Hana Mandlikova today made predictably easy progress into the women’s singles second round at the Wimbledon Tennis Championships, having more trouble with the weather than with Iva Budarova Mandlikova. the third seed, was kept waiting over an hour by a midmatch rain shower before disposing cf her Czechoslovak compatriot 6-0, 6-1 in only 40 minutes of actual play on Center Court.

Mandlikova, who lost to Evert Lloyd in the final here in 1981, brushed aside Czechoslovakia’s Iva Budarova just as easily. And like Evert Lloyd, the only game Mandlikova lost was when she dropped her own serve, that in the fourth game of the second set

Centre Court, vs Iva Budarova, DR

Mandlikova’s demolition of Budarova lent added weight to the view that there is a lack genuine depth in the women’s game. The unseeded left-hander is respectably ranked at No. 73 on the computer, but she looked totally out of her depth, offering only token resistance to the No. 3 seed. “I was glad to have an easier match this time, because it enabled me to get into the tournament,” said Mandlikova, who surprisingly lost in the first round at Eastbourne last week. The 22-year-old righthander swept into a 3-0 lead in just seven minutes, and completed the first set for the loss of only 12 points. Rain interrupted play for over- an hour, but Mandlikova continued the same dominant pattern on her return, striking a series of fluent passing shots and crisp, volleys,


Fifty yards away on Court 1 third-seeded Hana Mandlikova was having an even tougher time with Dianne Fromholtz Balestrat

Fromholtz was a top 10 player in the late 1970s ranking as high as No 4 But she quit the tour for more than a year and now at 29 has returned

Saturday whistling her returns all day she had Mandlikova In deep trouble “I really let her get away” Fromholtz said

Fromholtz led 4-2 In the third set and 30-0 But Mandlikova who often hits a winner on one point and whiffs on the next smacked four straight winners and went on to a 4-6 6-2 7-5 victory

Mrs C. M. Balestraf, or Dianne Fromhltz as we used to know her, nearly caused the biggest upset of the tournament so far when in one hour and three quarters on Court One she came within inches of beating the womens’ third seed, Hana Mandlikova, in a battie lasting one and three-quarter hours.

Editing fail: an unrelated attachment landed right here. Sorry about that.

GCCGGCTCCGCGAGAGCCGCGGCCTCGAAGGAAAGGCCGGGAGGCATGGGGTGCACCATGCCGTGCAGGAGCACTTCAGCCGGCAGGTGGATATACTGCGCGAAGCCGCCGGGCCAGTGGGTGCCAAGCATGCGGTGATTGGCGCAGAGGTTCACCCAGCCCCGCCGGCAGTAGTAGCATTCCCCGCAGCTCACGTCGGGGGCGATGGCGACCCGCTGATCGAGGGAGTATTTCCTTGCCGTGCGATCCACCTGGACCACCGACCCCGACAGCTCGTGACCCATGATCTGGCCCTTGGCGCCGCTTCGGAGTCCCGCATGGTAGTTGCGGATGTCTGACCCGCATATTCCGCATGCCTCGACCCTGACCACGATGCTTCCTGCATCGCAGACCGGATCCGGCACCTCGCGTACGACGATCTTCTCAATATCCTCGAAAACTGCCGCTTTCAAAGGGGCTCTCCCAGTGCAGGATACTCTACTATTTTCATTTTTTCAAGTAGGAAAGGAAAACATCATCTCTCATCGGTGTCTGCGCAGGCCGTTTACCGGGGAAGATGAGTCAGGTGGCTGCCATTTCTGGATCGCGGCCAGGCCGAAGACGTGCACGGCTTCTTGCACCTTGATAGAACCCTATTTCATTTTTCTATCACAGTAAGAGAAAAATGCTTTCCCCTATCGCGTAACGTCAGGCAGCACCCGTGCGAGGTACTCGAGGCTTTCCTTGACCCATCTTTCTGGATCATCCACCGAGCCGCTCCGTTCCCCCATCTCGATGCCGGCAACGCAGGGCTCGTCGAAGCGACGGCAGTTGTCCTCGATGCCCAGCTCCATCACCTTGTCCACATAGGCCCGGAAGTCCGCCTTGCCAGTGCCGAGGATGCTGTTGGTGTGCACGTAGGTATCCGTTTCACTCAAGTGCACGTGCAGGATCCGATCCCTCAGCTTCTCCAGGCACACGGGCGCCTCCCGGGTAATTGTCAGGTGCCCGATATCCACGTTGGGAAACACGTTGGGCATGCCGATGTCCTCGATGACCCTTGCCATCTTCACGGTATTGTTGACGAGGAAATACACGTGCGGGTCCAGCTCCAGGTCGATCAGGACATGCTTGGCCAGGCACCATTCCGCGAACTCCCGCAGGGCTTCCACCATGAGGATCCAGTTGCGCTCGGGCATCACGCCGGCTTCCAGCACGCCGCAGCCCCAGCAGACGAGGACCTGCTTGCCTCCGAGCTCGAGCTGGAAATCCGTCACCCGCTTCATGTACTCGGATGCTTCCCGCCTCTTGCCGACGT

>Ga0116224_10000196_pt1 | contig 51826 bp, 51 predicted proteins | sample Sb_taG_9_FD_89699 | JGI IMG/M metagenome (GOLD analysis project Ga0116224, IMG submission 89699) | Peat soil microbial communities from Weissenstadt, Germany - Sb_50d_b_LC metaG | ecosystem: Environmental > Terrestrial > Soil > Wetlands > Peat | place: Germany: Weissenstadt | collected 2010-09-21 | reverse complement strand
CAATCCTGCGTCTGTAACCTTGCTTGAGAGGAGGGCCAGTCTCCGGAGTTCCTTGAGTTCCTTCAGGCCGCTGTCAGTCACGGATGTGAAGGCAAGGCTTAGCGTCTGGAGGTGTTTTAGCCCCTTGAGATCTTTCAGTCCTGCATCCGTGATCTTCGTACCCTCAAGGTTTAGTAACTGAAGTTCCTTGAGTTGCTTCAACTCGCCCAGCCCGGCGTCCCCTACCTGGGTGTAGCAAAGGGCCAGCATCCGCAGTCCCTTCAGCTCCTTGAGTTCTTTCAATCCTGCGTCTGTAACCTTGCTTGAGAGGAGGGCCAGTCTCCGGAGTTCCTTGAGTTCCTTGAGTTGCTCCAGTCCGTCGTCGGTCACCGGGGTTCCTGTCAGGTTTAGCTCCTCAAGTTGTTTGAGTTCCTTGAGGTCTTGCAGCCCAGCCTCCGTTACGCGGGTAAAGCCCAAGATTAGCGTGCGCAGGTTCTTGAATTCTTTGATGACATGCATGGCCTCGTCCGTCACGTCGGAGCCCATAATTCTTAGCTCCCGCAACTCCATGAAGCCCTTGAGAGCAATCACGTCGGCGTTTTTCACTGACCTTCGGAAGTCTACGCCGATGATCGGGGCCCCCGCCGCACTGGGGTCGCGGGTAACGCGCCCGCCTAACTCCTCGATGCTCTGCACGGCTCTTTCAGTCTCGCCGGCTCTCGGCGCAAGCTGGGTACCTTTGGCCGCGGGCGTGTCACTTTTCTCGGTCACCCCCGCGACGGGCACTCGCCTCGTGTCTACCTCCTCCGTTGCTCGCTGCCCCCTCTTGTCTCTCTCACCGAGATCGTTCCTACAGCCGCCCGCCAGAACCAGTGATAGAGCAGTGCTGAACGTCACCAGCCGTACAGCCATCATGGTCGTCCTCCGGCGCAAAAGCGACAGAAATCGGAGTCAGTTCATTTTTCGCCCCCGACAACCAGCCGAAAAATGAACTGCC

But beating Mandlikova, grumpy and gawky though she looked for much of yesterday’s match, is a bit like catching fish with one’s bare hands. However close Balestrat got and 4 – 2 in the final set is pretty close Mandlikova always managed to wriggle free. The Czech girl finally managed a face-saving 4-6, 6-2 7-5 victory, but the state of her first service probably kept her awake all last night.


Third-seeded Hana Mandlikova was bounced from the Wimbledon tennis championships today, humiliated 6-1, 7-6 (7-5) by Australia’s Elizabeth Smylie in the third round. Smylie, 22 and ranked 49th in the world, matched Mandlikova ‘s serve-and-volley game to produce the biggest upset so far. . Smylie benefitted from Mandlik ova’s seven double-faults in the first set, when Smylie broke service twice. Mandlikova went a service break up in the sixth game of the second set, but was broken back immediately. In the tie-breaker, Mandlikova, serving at 5-6 down, watched as Smylie delivered a gorgeous match-winner into the corner of the court. The defeated Mandlikova, owner of a history of moodiness, failed to shake the umpire’s hand as she left the court

 Elizabeth Smylie, 22, raised Australian spirits at Wimbledon today by beating the third seed, Hana Mandlikova, 6-1 7-6 in a third round match. 

 It was easily the best win of Smylie’s career and could be the vital break through she needs to establish herself among the top players.

Smylie the former Elizabeth Savers of Perth was in brilliant touch and generally outclassed the patchy Mandlikova with her volleys and passing shots. 

She had watched on TV as Sydney’s Dianne Balestrat allowed Mandlikova to escape from a close match in the previous round and was determined not to make the same mistake.

“I thought Dianne had her and eased up a little,” Smylie said. “I told myself to keep going and make her play a lot of balls, hoping she would do something stupid.”

Smylie conceded only four points in her four service games in the first set, wrapping up the set in 21 -minutes. 

The Czech, a former Australian and French Open champion, and runner-up to Chris Evert Lloyd at Wimbledon in 1981, was less erratic in the second set but couldn’t make the most of her opportunities. 

After breaking Smylie’s service to lead 4-2, she became unsettled by a great running forehand toss from the Australian in the next game and then double-faulted to lose her own service.

With her husband, Sydney coach Peter Smylie, and her other mentors, Tony Roche and Judy Dalton, watching anxiously from the stand, Smylie played Elizabeth Smylie a devastating eighth game to hold her service to love and level at 4-4.

But Mandlikova had two set points at 6-5 when Smylie was down 15-40. Smylie saved those points with two cool, crisp volleys and never again looked in doubt of winning.

She led by 4-2 in the tie-breaker. Mandlikova levelled at 4-4 and again at 5-5. But down 5-6, she was left standing by a cracking backhand return off a deep serve which gave Smylie the match.

“I had beaten her before and she knows she is not going to get an easy match against me,” Smylie said. “She knows I can do just as much damage as she can.”

. “She missed very little in the first set, but there’s no doubt I can play better,” Mandlikova said. “I was not hungry or eager enough today.”

Smylie, who had to retire ill when playing Martina Navratilova at last year’s Wimbledon, now meets the 16th seed, American Kathy Rinaldi.